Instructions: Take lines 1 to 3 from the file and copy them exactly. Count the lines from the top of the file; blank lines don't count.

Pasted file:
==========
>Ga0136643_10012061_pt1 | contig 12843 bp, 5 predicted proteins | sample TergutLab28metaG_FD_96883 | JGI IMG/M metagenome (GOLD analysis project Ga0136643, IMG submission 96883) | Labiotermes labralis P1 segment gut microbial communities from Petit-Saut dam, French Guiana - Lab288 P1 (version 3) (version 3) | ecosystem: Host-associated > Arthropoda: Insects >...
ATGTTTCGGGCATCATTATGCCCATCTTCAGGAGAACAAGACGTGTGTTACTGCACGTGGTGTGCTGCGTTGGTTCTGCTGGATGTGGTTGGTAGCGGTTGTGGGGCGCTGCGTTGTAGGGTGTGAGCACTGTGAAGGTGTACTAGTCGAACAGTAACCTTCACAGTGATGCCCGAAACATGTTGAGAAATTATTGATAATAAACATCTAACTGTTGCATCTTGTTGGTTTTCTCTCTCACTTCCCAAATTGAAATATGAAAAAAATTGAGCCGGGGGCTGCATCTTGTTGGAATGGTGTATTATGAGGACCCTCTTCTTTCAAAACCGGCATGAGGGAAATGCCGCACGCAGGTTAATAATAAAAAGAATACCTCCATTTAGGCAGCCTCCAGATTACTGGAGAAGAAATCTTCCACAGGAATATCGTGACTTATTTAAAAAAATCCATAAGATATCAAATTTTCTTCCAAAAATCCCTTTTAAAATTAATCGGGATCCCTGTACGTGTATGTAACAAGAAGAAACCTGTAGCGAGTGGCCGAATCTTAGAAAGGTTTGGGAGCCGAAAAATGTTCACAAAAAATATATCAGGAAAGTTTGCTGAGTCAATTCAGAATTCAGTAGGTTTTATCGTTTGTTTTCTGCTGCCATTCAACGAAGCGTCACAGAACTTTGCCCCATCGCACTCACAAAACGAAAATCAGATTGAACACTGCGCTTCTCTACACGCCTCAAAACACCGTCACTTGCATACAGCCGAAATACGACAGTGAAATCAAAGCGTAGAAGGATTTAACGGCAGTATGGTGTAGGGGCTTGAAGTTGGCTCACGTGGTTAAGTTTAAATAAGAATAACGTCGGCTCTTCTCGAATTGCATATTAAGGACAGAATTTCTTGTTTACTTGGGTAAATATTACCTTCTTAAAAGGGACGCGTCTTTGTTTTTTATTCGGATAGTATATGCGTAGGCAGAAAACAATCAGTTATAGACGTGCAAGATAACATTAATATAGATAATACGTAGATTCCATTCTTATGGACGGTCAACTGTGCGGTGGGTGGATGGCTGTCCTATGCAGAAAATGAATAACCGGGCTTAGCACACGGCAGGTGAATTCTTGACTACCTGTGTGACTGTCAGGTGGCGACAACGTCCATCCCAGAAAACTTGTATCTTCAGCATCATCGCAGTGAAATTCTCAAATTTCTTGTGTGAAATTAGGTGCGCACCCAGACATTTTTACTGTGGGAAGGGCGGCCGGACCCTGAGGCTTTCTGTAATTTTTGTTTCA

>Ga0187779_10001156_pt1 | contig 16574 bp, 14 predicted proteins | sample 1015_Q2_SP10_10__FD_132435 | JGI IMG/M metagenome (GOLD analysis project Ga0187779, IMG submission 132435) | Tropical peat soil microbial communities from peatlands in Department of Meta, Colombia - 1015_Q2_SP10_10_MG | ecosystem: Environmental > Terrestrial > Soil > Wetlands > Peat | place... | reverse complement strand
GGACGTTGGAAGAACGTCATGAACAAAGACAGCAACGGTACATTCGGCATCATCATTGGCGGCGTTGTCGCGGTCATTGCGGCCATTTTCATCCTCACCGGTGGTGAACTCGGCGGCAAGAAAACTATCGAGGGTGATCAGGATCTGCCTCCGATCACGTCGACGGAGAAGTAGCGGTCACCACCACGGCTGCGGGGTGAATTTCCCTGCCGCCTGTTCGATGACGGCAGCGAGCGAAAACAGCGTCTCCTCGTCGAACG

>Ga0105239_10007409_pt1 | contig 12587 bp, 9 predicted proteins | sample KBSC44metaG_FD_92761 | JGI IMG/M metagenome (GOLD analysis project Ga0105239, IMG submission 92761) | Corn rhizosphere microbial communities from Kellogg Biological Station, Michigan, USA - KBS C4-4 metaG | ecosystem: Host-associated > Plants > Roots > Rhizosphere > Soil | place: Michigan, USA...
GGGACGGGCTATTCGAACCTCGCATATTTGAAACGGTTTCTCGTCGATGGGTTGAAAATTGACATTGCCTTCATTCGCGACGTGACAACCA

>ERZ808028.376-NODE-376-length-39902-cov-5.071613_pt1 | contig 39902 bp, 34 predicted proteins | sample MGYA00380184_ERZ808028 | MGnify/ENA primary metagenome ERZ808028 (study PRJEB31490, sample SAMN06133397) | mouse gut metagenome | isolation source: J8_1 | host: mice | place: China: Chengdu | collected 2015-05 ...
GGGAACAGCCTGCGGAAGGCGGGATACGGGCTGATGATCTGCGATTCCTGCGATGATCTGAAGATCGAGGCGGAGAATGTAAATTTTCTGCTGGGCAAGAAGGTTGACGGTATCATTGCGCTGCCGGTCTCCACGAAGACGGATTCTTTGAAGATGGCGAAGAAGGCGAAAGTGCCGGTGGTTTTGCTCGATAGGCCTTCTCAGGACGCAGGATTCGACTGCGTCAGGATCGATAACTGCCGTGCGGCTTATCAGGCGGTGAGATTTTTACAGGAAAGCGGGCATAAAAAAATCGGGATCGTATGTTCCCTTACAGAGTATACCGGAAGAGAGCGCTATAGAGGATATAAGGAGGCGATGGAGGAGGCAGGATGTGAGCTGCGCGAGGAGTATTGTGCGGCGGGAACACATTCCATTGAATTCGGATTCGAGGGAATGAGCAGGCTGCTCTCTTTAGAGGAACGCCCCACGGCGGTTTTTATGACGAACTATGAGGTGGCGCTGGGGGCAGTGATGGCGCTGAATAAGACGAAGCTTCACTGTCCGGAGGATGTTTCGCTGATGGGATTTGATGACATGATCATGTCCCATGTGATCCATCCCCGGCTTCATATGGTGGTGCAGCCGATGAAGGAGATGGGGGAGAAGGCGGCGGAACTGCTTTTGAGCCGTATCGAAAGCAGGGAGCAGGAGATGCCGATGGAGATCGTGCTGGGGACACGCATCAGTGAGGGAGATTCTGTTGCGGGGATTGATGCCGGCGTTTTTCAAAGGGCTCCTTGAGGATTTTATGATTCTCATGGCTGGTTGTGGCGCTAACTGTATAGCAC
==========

>Ga0136643_10012061_pt1 | contig 12843 bp, 5 predicted proteins | sample TergutLab28metaG_FD_96883 | JGI IMG/M metagenome (GOLD analysis project Ga0136643, IMG submission 96883) | Labiotermes labralis P1 segment gut microbial communities from Petit-Saut dam, French Guiana - Lab288 P1 (version 3) (version 3) | ecosystem: Host-associated > Arthropoda: Insects >...
ATGTTTCGGGCATCATTATGCCCATCTTCAGGAGAACAAGACGTGTGTTACTGCACGTGGTGTGCTGCGTTGGTTCTGCTGGATGTGGTTGGTAGCGGTTGTGGGGCGCTGCGTTGTAGGGTGTGAGCACTGTGAAGGTGTACTAGTCGAACAGTAACCTTCACAGTGATGCCCGAAACATGTTGAGAAATTATTGATAATAAACATCTAACTGTTGCATCTTGTTGGTTTTCTCTCTCACTTCCCAAATTGAAATATGAAAAAAATTGAGCCGGGGGCTGCATCTTGTTGGAATGGTGTATTATGAGGACCCTCTTCTTTCAAAACCGGCATGAGGGAAATGCCGCACGCAGGTTAATAATAAAAAGAATACCTCCATTTAGGCAGCCTCCAGATTACTGGAGAAGAAATCTTCCACAGGAATATCGTGACTTATTTAAAAAAATCCATAAGATATCAAATTTTCTTCCAAAAATCCCTTTTAAAATTAATCGGGATCCCTGTACGTGTATGTAACAAGAAGAAACCTGTAGCGAGTGGCCGAATCTTAGAAAGGTTTGGGAGCCGAAAAATGTTCACAAAAAATATATCAGGAAAGTTTGCTGAGTCAATTCAGAATTCAGTAGGTTTTATCGTTTGTTTTCTGCTGCCATTCAACGAAGCGTCACAGAACTTTGCCCCATCGCACTCACAAAACGAAAATCAGATTGAACACTGCGCTTCTCTACACGCCTCAAAACACCGTCACTTGCATACAGCCGAAATACGACAGTGAAATCAAAGCGTAGAAGGATTTAACGGCAGTATGGTGTAGGGGCTTGAAGTTGGCTCACGTGGTTAAGTTTAAATAAGAATAACGTCGGCTCTTCTCGAATTGCATATTAAGGACAGAATTTCTTGTTTACTTGGGTAAATATTACCTTCTTAAAAGGGACGCGTCTTTGTTTTTTATTCGGATAGTATATGCGTAGGCAGAAAACAATCAGTTATAGACGTGCAAGATAACATTAATATAGATAATACGTAGATTCCATTCTTATGGACGGTCAACTGTGCGGTGGGTGGATGGCTGTCCTATGCAGAAAATGAATAACCGGGCTTAGCACACGGCAGGTGAATTCTTGACTACCTGTGTGACTGTCAGGTGGCGACAACGTCCATCCCAGAAAACTTGTATCTTCAGCATCATCGCAGTGAAATTCTCAAATTTCTTGTGTGAAATTAGGTGCGCACCCAGACATTTTTACTGTGGGAAGGGCGGCCGGACCCTGAGGCTTTCTGTAATTTTTGTTTCA

>Ga0187779_10001156_pt1 | contig 16574 bp, 14 predicted proteins | sample 1015_Q2_SP10_10__FD_132435 | JGI IMG/M metagenome (GOLD analysis project Ga0187779, IMG submission 132435) | Tropical peat soil microbial communities from peatlands in Department of Meta, Colombia - 1015_Q2_SP10_10_MG | ecosystem: Environmental > Terrestrial > Soil > Wetlands > Peat | place... | reverse complement strand